Estate accounts
Estate accounts

The following Wills & Probate practice note provides comprehensive and up to date legal information covering:

  • Estate accounts
  • Duty to keep estate accounts
  • Books of account
  • The journal
  • The cashbook
  • The ledger
  • Maintenance
  • Other records
  • Income tax and CGT to the date of death
  • Completing the Self Assessment tax return
  • More...

Duty to keep estate accounts

Section 25 of the Administration of Estates Act 1925 (AEA 1925) provides that personal representatives (PRs) have a duty to render an account of the administration of the estate to the court if requested. It is good practice for PRs to keep ongoing accounts in any case in order to demonstrate the correct and proper administration of the estate.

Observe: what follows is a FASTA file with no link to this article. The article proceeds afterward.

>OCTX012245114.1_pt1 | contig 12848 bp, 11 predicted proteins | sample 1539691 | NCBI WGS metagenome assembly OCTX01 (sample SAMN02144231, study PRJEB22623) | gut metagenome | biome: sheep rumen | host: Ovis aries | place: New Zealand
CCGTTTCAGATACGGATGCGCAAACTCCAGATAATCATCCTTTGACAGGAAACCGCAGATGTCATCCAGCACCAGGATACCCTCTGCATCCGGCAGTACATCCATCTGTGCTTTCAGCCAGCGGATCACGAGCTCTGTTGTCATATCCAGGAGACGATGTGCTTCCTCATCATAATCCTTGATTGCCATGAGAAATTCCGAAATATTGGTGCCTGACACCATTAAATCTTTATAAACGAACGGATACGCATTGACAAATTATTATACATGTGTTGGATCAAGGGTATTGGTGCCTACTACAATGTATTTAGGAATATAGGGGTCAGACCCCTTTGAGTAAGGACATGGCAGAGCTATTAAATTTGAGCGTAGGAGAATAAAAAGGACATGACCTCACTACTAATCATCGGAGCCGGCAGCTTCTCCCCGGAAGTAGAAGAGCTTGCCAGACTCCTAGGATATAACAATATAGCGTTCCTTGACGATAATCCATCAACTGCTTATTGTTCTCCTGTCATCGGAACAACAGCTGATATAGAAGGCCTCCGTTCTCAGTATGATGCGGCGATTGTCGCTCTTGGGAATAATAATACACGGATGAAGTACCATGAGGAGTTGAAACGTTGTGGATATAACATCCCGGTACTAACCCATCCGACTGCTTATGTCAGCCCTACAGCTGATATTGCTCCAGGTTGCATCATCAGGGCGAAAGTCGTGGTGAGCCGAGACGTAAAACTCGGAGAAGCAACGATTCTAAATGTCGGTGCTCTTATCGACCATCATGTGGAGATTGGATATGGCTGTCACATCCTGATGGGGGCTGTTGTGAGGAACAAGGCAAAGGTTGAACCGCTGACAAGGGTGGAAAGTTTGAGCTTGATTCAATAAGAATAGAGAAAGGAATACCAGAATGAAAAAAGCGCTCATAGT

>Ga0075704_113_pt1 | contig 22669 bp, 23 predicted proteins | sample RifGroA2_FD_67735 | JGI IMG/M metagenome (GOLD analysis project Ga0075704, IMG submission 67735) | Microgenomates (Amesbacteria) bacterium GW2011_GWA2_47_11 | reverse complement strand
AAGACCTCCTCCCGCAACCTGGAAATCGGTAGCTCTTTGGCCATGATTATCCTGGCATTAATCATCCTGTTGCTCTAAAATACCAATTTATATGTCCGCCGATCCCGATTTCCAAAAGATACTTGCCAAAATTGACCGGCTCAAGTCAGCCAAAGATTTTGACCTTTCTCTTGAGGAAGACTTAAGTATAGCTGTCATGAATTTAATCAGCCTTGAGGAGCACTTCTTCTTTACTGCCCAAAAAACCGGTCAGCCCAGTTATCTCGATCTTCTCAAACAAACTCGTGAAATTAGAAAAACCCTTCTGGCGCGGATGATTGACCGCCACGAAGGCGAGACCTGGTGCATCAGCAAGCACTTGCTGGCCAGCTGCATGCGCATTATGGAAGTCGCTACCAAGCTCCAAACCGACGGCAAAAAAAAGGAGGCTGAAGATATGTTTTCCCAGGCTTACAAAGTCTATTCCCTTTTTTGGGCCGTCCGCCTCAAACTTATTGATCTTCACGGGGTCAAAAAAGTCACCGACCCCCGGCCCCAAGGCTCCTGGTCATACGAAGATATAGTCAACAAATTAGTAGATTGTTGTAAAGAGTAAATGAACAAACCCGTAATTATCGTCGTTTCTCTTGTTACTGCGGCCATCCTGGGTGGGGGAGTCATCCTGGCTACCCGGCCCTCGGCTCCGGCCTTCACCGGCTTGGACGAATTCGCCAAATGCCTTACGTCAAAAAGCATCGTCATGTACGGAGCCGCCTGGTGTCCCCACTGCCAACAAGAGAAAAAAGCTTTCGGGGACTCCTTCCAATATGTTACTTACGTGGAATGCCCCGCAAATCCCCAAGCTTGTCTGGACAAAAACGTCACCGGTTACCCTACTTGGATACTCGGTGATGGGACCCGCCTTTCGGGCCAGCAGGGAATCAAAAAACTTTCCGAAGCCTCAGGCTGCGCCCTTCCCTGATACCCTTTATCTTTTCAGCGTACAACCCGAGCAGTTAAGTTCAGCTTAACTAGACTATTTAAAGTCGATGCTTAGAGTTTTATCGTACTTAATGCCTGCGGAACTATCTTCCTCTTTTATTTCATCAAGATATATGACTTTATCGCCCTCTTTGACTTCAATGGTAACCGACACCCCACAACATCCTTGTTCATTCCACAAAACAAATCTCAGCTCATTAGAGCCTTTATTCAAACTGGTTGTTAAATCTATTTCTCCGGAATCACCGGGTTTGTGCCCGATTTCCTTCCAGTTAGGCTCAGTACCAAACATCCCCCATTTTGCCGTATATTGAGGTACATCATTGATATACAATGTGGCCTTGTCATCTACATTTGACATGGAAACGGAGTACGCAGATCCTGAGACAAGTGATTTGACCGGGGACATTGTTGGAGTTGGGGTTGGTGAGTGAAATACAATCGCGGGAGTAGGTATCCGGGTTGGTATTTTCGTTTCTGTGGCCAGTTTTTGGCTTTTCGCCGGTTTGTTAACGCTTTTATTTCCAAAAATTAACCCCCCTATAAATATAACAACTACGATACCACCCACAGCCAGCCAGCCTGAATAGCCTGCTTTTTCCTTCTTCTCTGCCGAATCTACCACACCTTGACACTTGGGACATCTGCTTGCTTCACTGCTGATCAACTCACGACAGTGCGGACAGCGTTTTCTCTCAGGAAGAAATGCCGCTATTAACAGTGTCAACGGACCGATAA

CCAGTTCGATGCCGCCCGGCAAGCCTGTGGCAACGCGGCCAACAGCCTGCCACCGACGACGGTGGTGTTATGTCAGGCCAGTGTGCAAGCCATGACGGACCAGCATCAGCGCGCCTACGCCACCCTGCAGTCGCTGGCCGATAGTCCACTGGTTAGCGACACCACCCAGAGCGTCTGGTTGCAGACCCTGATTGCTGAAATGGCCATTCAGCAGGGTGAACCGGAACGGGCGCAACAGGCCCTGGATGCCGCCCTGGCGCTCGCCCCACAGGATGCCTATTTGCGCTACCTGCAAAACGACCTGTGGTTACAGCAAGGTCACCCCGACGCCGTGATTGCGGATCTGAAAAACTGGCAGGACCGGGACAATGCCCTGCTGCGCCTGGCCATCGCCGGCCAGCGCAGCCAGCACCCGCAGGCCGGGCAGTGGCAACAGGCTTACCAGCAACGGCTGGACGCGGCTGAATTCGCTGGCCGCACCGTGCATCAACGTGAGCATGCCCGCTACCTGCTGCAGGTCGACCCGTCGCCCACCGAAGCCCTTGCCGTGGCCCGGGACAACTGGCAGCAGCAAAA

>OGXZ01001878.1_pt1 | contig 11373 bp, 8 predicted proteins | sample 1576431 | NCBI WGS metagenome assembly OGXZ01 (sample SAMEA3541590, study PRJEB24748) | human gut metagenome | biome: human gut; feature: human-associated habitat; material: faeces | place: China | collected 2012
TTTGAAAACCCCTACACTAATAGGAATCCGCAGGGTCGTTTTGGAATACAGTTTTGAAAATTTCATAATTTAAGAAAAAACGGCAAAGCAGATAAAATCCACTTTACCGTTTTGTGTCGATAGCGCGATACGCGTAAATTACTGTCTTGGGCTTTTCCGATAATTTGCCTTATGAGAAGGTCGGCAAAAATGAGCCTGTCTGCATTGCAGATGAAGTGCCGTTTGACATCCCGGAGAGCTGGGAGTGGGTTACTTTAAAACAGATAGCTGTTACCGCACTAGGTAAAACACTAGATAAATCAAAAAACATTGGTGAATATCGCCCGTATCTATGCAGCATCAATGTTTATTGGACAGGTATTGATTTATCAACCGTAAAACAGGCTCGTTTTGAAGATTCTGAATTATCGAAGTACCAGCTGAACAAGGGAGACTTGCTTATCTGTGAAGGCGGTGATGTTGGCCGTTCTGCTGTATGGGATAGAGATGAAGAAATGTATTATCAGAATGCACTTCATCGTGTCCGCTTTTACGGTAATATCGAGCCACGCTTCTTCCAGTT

PRs should make full accounts available on completion of the administration for distribution to the residuary beneficiaries. Where an estate takes more than two years to administer, it is recommended that an interim account is produced, or annual interim accounts if the administration takes several years.

The estate accounts must be made available for inspection by any beneficiary or creditor at their request.

If the PRs do not provide information to those properly requesting it, an application may be made by originating summons in the Chancery Division for an order for an account to be rendered.

Books of account

To produce estate accounts, the PRs must collect and maintain adequate information and documentation about the assets and liabilities of the estate, payments made and monies collected in, distributions to beneficiaries and other transfers and adjustments.

The PRs must maintain records that enable them to:

  1. prepare accounts from time to time

  2. deal with any tax queries, including the preparation of the Form IHT400 and the tax returns of

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